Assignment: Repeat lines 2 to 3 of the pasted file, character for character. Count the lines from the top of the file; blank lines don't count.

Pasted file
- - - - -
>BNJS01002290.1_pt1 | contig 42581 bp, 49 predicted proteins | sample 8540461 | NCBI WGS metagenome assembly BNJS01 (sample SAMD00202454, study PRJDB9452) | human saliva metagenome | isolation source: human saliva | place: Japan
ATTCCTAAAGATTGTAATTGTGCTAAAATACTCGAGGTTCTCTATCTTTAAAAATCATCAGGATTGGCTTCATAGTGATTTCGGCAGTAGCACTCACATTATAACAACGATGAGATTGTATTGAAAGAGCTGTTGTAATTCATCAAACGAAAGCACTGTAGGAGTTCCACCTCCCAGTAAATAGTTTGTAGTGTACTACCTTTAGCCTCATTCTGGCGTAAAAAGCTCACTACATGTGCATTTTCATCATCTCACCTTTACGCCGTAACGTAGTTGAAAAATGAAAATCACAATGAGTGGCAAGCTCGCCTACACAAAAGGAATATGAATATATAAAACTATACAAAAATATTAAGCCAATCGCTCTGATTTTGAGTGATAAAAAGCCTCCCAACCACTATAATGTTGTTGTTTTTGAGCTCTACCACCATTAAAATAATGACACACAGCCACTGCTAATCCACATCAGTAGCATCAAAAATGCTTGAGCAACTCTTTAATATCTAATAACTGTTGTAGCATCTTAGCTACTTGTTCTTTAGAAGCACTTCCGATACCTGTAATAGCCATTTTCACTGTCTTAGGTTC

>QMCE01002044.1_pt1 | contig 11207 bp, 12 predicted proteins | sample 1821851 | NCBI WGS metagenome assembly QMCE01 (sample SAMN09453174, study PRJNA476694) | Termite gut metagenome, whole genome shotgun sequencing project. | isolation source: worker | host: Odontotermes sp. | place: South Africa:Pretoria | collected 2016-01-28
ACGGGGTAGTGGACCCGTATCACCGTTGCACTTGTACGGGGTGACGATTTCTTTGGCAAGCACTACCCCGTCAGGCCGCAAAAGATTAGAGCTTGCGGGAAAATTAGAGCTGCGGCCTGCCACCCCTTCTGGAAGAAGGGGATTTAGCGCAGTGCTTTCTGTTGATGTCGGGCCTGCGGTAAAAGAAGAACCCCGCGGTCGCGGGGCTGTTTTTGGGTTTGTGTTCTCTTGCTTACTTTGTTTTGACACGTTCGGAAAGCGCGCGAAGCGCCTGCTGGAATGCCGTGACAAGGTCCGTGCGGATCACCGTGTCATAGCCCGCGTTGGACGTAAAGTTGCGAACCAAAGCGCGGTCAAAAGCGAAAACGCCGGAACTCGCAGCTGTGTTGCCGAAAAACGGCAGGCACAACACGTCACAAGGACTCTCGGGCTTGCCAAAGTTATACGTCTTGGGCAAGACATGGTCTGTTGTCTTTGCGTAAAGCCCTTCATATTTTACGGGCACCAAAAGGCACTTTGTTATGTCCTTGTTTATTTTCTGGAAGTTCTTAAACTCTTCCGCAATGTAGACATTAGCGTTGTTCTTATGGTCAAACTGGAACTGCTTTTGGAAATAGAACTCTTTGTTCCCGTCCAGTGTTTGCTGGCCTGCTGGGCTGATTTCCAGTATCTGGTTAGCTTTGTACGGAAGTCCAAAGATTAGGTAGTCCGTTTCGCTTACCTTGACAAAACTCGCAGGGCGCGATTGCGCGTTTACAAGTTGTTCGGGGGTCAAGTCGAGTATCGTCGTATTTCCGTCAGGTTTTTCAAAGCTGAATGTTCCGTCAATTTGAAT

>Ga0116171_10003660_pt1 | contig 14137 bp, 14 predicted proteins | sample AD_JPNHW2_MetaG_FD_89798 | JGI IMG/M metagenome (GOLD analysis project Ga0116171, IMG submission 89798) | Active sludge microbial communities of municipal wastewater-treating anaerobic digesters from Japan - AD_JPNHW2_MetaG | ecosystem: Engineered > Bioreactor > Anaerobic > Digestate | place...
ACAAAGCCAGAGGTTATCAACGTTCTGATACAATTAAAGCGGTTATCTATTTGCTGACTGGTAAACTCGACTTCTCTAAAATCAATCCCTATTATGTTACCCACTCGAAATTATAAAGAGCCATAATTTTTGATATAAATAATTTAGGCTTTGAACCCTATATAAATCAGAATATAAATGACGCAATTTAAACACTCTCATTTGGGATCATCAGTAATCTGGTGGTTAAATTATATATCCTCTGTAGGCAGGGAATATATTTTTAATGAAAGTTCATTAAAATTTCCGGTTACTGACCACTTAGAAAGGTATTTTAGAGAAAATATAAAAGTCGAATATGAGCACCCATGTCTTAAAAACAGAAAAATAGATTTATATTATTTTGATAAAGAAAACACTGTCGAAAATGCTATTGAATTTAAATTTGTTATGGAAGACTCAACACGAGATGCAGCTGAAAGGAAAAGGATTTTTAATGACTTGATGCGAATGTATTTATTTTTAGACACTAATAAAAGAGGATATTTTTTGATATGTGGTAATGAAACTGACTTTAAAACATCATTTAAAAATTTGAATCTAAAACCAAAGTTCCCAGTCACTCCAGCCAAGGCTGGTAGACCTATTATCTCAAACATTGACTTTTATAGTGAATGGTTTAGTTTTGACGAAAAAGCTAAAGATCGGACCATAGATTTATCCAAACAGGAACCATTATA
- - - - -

ATTCCTAAAGATTGTAATTGTGCTAAAATACTCGAGGTTCTCTATCTTTAAAAATCATCAGGATTGGCTTCATAGTGATTTCGGCAGTAGCACTCACATTATAACAACGATGAGATTGTATTGAAAGAGCTGTTGTAATTCATCAAACGAAAGCACTGTAGGAGTTCCACCTCCCAGTAAATAGTTTGTAGTGTACTACCTTTAGCCTCATTCTGGCGTAAAAAGCTCACTACATGTGCATTTTCATCATCTCACCTTTACGCCGTAACGTAGTTGAAAAATGAAAATCACAATGAGTGGCAAGCTCGCCTACACAAAAGGAATATGAATATATAAAACTATACAAAAATATTAAGCCAATCGCTCTGATTTTGAGTGATAAAAAGCCTCCCAACCACTATAATGTTGTTGTTTTTGAGCTCTACCACCATTAAAATAATGACACACAGCCACTGCTAATCCACATCAGTAGCATCAAAAATGCTTGAGCAACTCTTTAATATCTAATAACTGTTGTAGCATCTTAGCTACTTGTTCTTTAGAAGCACTTCCGATACCTGTAATAGCCATTTTCACTGTCTTAGGTTC

>QMCE01002044.1_pt1 | contig 11207 bp, 12 predicted proteins | sample 1821851 | NCBI WGS metagenome assembly QMCE01 (sample SAMN09453174, study PRJNA476694) | Termite gut metagenome, whole genome shotgun sequencing project. | isolation source: worker | host: Odontotermes sp. | place: South Africa:Pretoria | collected 2016-01-28